Ronnie Schreiber edits Cars In Depth, a realistic perspective on cars & car culture and the original 3D car site. If you found this post worthwhile, you can dig deeper at Cars In Depth. If the 3D thing freaks you out, don’t worry, all the photo and video players in use at the site have mono options. Thanks for reading – RJS

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14 Comments on “Did Sexism and Racism End the Fisher Body Craftsman’s Guild? Harley Earl’s Grandson Says So...”


  • avatar
    Darkhorse

    Such behavior by many oranizations was not uncommon in the 1960s though that certainly doesn’t excuse it. Detroit was a “Good Old (white) Boys” club until recently.

  • avatar
    tonycd

    I just posted on TTAC’s current “Fire Escape” thread (about the Ford Escape with supposedly defective supplier parts) that in spite of GM’s sins, we should not wish them dead because they would take millions of Americans’ jobs and livelihoods down with them.

    That said, pardon me while I throw up.

  • avatar
    Jellodyne

    At least GM never sold a car called the Spade.

  • avatar

    As much as I like watching Baruth bicker with Hardigree, it’s articles like this that really interest me. Even if they also disgust me at the same time.

  • avatar
    wstarvingteacher

    I was surprised by the article. Then I remembered the sixties and stopped being surprised at all. It took Federal law to alter behavior. It took another generation before all the behavior seemed natural. Anyone in their sixties was in their twenties back then and they remember it if they will talk. I am talking racial prejudice here and I am continually surprised when I still hear it today.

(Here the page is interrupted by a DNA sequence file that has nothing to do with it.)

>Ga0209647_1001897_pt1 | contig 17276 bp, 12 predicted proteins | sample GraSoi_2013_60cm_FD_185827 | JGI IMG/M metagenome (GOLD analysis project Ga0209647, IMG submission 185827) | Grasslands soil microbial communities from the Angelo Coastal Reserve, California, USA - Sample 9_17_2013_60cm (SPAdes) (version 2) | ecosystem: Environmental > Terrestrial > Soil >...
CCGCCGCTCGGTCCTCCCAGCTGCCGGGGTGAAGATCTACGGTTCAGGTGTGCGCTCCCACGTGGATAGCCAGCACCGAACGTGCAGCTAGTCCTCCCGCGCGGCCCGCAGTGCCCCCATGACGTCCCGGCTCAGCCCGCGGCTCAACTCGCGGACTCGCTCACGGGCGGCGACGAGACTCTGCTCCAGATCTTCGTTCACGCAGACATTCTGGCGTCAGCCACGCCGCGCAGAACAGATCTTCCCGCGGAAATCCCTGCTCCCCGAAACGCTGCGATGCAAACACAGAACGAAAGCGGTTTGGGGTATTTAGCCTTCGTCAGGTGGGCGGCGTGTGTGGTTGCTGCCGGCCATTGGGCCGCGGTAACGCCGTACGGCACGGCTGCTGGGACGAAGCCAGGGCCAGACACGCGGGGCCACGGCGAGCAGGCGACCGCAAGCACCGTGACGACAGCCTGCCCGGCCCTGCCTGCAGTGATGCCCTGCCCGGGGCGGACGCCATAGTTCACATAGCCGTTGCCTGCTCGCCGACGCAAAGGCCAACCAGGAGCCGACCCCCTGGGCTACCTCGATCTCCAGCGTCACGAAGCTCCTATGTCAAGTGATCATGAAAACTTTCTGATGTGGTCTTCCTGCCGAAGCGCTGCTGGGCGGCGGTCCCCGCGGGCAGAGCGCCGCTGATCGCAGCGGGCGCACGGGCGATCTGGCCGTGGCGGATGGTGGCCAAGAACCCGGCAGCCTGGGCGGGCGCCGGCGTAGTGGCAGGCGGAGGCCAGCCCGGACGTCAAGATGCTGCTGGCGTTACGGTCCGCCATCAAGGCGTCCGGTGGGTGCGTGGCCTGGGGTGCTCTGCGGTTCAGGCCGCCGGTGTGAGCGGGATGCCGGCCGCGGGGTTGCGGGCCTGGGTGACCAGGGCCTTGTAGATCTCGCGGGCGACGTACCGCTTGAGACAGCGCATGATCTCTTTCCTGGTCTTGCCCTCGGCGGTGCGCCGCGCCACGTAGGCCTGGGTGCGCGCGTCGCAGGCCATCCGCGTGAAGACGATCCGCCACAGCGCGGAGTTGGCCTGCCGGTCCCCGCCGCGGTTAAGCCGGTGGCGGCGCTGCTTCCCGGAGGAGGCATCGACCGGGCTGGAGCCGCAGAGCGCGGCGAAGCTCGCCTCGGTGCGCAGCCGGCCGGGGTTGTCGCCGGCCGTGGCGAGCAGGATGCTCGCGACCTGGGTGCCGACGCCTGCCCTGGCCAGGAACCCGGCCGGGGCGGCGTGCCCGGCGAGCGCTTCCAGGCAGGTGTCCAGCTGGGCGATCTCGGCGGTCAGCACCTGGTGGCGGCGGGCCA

Gender bias lasted a lot longer. As a former submariner I wonder honestly if they needed to put women on submarines or other combat vessels. They just did (subs). I have no ax to grind here. I realize I am leaving myself open to criticism for doubting the need. I guess I am surprised women would want to go there. They are lots nicer today than the sixties. Just seems like one of those “not broke – don’t fix it” sort of things.

    I guess it goes back to the civil rights act of 1964. There were a lot of people that resented that act but I think the country needed it. Since this really isn’t car related I don’t think I will subscribe to the link.

  • avatar
    Austin Greene

    1968 was one of the pivots on which modern American history turned. It was the September 11th of its time.

    Society was changing fast. Minorities (including women) who had been treated as less than full partners began standing taller and demanding that they be allowed to make their equal contribution.

    The country was going crazy with Viet-Nam, hippies, drugs, race riots, etc. And the white upper-middle class male – who had been running the show since the end of World War II – didn’t have a crystal ball to tell them how things would play out. So they took the safest path and simply did not renew the competition for another year. Imagine what would have happened had they taken what was the riskier decision for them and allowed the competition to evolve with society?

    In 2012 I’m one of those in the leadership group. I am but one white male who is a happy minority among a leadership collective of other minorities. Collectively we like to think that we’re making better decisions today than those in 1968, but I can tell you that when it comes to things like Facebook, Twitter, et al. we haven’t got a clue and are probably making mistakes that 40+ years of hindsight will expose. Let alone the way we’re treating the environment. Problem is, just like in 1968, we don’t have a crystal ball.

    By the way, while I hold Harley Earl in the highest of regards as the best of his time, he was nevertheless still a man of his time. I must be one of the few people who own Stephen Bayley’s biography of Mister Earl.

    • 0 avatar